Breeding Betta fish is a complicated process but it’s also incredibly rewarding.
And you’ll find all the information you need to do it properly in this guide on how to breed betta, all the way from choosing your Bettas to taking care of the fry.
- Telling Male and Female Betta Fish Apart
- Choosing a Breeding Pair
- Getting the Right Equipment
- Growout Tank and Fry Needs
- Making your breeding pair comfortable
- Setting up the spawning tank
- Understanding the breeding process
- Introducing the breeding pair
- The Spawning Process
- Caring for Fry
- Common Problems When Breeding Bettas & How to Fix Them
- Expert tips for maximizing success
Telling Male and Female Betta Fish Apart
The breeder or pet store where you get your breeding pair will be able to tell you what sex your fish are but you need to learn how to distinguish this for yourself so you can deal with later generations of fish appropriately.
Male Betta fish have longer fins and brighter, more vibrant coloring which make them more common pets.
Female Betta fish tend to be smaller with shorter fins, muted coloring and white spots which look similar to grains of salt embedded under the skin.
Choosing a Breeding Pair
Deciding to breed two random Betta fish often leads to mutt babies with unattractive coloring. A good breeding pair will be around 6-8 months old and have similar coloring to each other.
Most Betta fish have either red or blue as the dominant color. You’ll also want to pay attention to the dominant fin type, which is usually veil (unfortunately the less attractive of the two fin types).
The breeding process for Betta fish is extremely rough so it’s also important to choose fish that have been living in excellent conditions and are in great health.
The female Betta should be either almost or exactly the same size as the male.
Getting a larger female Betta greatly decreases your chances of successfully breeding the pair.
It’s often best to get your breeding pair from another breeder so you can find out the details about their genetic background, including their dominant color and fin type.
When you purchase Betta fish from a pet store it’s extremely difficult to verify anything specific about their family history, making it difficult to pair the right fish together.
A good breeder will also be willing to give you some extra advice if you run into any difficulties along the way.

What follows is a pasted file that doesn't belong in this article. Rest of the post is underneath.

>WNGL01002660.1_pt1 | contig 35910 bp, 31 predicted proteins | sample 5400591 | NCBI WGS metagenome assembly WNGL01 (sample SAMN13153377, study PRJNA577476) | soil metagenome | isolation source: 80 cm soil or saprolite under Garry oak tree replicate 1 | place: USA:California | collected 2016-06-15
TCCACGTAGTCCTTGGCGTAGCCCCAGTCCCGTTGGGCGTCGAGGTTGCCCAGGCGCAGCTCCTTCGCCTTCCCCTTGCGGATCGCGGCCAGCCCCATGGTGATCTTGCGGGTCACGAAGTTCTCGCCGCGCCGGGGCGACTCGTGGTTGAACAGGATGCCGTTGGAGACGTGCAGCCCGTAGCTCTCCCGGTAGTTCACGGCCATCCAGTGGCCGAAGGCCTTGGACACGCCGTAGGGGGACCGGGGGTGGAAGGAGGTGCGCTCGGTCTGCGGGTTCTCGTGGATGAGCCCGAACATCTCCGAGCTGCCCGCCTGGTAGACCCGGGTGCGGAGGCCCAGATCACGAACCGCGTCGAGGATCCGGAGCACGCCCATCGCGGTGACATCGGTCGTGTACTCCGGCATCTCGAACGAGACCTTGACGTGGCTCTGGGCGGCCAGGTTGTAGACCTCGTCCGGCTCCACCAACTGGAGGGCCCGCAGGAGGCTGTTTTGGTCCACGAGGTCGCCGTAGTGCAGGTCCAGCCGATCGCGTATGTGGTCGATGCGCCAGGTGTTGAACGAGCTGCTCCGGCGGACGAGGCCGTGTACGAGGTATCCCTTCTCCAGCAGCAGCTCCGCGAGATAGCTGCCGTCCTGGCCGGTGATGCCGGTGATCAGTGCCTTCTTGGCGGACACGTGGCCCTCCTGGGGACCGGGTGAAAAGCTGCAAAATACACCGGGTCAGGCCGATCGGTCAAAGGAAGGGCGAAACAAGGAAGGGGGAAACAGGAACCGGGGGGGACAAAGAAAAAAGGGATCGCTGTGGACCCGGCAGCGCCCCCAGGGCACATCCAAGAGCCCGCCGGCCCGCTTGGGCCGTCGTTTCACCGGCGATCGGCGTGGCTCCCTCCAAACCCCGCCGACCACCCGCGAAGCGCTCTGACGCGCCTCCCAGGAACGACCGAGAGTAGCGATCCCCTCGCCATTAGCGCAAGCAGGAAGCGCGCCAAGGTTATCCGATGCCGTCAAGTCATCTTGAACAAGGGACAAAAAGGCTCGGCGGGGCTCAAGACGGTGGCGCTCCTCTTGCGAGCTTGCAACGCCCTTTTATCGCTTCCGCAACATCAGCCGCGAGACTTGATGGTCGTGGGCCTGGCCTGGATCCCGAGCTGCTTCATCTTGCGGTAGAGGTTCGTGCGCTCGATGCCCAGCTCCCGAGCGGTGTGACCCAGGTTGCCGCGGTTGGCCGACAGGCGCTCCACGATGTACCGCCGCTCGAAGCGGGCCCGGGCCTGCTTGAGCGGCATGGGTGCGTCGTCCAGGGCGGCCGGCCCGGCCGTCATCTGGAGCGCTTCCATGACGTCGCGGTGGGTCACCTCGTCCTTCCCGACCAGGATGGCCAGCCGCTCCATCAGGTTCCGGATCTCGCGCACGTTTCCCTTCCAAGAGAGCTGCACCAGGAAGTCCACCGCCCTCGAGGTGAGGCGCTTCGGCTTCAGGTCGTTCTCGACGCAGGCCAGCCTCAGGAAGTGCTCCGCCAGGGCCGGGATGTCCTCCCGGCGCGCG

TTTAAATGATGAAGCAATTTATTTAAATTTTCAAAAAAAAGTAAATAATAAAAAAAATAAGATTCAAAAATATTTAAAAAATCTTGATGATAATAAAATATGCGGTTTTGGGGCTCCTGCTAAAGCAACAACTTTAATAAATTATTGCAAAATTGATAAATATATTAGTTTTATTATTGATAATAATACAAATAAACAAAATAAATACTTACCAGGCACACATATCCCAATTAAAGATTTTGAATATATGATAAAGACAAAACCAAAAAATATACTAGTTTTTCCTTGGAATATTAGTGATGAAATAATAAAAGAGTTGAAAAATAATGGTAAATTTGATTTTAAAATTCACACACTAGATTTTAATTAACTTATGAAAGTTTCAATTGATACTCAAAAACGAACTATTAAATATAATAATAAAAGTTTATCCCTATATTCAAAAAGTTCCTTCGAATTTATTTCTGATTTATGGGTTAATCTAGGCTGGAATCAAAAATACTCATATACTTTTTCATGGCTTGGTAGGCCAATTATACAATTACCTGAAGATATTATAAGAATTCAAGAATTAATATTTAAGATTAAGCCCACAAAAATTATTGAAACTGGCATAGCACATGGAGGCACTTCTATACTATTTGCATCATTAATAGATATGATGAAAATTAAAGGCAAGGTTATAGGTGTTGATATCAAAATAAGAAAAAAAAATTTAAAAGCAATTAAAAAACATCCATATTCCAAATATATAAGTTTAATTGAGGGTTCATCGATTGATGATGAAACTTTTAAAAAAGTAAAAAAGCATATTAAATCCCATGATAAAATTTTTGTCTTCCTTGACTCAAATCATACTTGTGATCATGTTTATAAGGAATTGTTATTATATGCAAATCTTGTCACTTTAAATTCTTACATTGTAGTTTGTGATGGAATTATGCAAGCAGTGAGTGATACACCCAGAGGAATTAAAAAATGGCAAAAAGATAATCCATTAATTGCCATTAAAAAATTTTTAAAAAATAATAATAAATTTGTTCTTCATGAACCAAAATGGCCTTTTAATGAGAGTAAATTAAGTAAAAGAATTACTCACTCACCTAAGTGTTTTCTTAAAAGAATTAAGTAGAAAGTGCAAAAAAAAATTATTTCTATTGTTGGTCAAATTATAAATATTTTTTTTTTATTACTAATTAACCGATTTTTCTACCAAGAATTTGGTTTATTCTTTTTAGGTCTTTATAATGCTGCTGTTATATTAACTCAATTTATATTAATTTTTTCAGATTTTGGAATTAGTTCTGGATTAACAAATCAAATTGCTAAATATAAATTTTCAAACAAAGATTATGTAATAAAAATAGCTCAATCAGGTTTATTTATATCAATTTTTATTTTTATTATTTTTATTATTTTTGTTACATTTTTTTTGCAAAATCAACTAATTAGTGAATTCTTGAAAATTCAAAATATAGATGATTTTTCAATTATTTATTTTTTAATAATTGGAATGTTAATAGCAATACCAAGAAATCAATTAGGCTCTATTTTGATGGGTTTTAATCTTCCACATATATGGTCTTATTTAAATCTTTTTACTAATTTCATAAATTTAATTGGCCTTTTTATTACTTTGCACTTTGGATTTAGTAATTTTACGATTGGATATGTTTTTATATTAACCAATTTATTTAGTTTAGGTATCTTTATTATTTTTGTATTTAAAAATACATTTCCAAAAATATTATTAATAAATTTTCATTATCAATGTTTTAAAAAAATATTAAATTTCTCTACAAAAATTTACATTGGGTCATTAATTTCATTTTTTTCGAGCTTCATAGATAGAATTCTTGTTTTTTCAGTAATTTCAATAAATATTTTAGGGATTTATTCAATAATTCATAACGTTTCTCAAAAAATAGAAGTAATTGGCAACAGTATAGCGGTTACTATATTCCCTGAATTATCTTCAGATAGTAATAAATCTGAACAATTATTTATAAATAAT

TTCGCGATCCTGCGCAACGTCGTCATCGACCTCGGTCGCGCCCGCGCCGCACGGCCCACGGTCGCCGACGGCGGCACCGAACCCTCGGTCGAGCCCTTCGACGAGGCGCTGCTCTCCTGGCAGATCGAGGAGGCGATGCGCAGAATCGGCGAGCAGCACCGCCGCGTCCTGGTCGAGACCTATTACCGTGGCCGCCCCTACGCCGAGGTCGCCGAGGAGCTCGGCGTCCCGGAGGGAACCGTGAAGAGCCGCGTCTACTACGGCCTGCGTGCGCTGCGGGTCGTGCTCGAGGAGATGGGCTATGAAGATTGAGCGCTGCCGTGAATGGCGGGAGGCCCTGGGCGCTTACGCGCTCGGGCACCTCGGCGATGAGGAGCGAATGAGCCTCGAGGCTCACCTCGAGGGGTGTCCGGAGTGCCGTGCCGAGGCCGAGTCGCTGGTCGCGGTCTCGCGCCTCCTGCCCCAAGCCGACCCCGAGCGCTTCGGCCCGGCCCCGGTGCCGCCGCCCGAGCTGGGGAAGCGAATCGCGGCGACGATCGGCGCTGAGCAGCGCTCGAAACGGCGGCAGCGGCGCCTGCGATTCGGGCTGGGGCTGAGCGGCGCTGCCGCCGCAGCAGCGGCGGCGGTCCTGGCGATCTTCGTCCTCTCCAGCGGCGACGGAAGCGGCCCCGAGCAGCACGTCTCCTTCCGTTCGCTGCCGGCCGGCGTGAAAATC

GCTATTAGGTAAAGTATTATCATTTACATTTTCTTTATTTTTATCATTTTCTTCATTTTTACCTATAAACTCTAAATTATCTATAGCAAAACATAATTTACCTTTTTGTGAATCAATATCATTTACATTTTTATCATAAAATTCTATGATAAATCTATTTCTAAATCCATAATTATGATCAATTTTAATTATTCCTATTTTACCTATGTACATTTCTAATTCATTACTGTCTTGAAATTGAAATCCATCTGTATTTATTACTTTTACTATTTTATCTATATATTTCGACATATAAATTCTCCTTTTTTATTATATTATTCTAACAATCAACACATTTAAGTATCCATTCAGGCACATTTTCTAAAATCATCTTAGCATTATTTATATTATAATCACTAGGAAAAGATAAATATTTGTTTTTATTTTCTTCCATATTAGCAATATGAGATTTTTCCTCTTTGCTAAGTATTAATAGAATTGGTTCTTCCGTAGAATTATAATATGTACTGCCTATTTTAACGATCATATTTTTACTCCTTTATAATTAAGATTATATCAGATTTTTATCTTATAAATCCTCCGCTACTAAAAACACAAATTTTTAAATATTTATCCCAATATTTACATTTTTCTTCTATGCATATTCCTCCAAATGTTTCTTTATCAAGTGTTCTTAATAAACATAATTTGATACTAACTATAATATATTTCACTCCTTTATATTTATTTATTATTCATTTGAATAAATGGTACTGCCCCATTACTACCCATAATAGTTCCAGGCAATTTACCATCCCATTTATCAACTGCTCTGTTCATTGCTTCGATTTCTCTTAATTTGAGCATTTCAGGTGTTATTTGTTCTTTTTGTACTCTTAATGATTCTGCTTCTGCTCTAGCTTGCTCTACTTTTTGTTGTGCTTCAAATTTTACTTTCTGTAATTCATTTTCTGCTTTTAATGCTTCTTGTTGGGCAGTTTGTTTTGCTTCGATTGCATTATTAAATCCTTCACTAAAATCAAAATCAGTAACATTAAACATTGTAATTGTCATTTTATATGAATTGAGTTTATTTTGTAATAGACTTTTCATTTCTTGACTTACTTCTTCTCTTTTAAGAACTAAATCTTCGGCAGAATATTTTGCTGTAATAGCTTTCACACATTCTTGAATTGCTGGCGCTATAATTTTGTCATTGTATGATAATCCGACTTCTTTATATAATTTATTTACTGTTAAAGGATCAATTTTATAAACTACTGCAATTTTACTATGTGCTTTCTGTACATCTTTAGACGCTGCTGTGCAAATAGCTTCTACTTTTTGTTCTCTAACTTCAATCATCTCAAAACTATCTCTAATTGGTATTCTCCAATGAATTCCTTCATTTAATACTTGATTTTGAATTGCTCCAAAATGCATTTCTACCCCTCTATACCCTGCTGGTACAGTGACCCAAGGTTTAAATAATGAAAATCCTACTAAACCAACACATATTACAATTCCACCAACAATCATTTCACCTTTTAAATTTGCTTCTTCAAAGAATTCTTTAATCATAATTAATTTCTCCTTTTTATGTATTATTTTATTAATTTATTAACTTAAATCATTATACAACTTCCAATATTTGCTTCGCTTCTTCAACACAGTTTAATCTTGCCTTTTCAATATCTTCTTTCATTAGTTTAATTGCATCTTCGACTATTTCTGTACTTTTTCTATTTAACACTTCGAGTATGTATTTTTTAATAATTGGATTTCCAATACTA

Getting the Right Equipment
Buying all the right equipment for breeding Betta is just as important as finding the right pair.
Bettas only breed in a very specific type of environment and must be kept in separate tanks when not actively breeding.
Spawn Tank Essentials
- The Tank – A Betta spawning tank should hold 5-20 gallons of water. You can have Betta spawn in a smaller aquarium or bowl but it’s not as likely to be successful.
- Plants – Live non-rooted plants (you don’t want to have any substrate in the tank, which is essential for almost all rooted aquarium plants) will help your female feel secure and give her places to escape the male for a while. Organisms which grow on the live plants will later become a source of food for the fry. Some of the best plants for a spawning tank are java moss, java fern, and foxtail.
- Caves and/or decorations – The Betta breeding process is extremely violent and both the male and the female will get injured. Both need to have places to hide and recover.
- Heater – Betta fish always require a heated environment but this environment should be a little warmer than normal to encourage breeding, ideally 80F (26.7C).
- Anchor – This helps hold down the male’s bubble nest and can be anything from a half cut cup to a square of bubble wrap to a fancy anchor bought from an aquarium store specifically for this purpose.
- Sponge Filter – A sponge filter reduces how frequently you have to change the water in the tank, reducing the stress on your Bettas and encouraging them to breed. This isn’t absolutely essential but it makes a significant difference.
- Chimney – Chimneys give the betta fish a safe way to view each other and can also help you identify when a female is ready to breed. You can create your own using the sterilized top of an old soda bottle or buy one from an aquarium store.
- Indian Almond Leaves – A couple of these leaves will turn the tank a darker color and give it a stickier texture, making it easier for your Betta to build a nest.
Growout Tank and Fry Needs
Once your Betta have spawned you’re going to need a whole new set up to help them thrive.
If you did the initial spawning in a large enough tank (at least 10 gallons and up to 20 depending on the size of the spawn) you can use the original tank and most of what you’ve set up. But you will also want to buy several large glass jars or small fish bowls which you can use to separate aggressive males from the rest of the fry.
If you want to use your spawning tank to spawn more fry while some are still growing you will need to set up a second tank with all of the same equipment.
Making your breeding pair comfortable
Your breeding pair should be kept in the best conditions possible. This means they should have a tank with at least 3 gallons of water, a high-quality heater and an aquarium lamp that maintains their day/night cycle.
A week before you start breeding, start feeding them live food. Live brine shrimp, bloodworms, roaches, and crickets all make excellent food.
If you absolutely can’t get live food you can get frozen or freeze-dried brine shrimp and bloodworms.
Setting up the spawning tank
Once you’ve acquired all the right equipment setting up the spawning tank is fairly simple.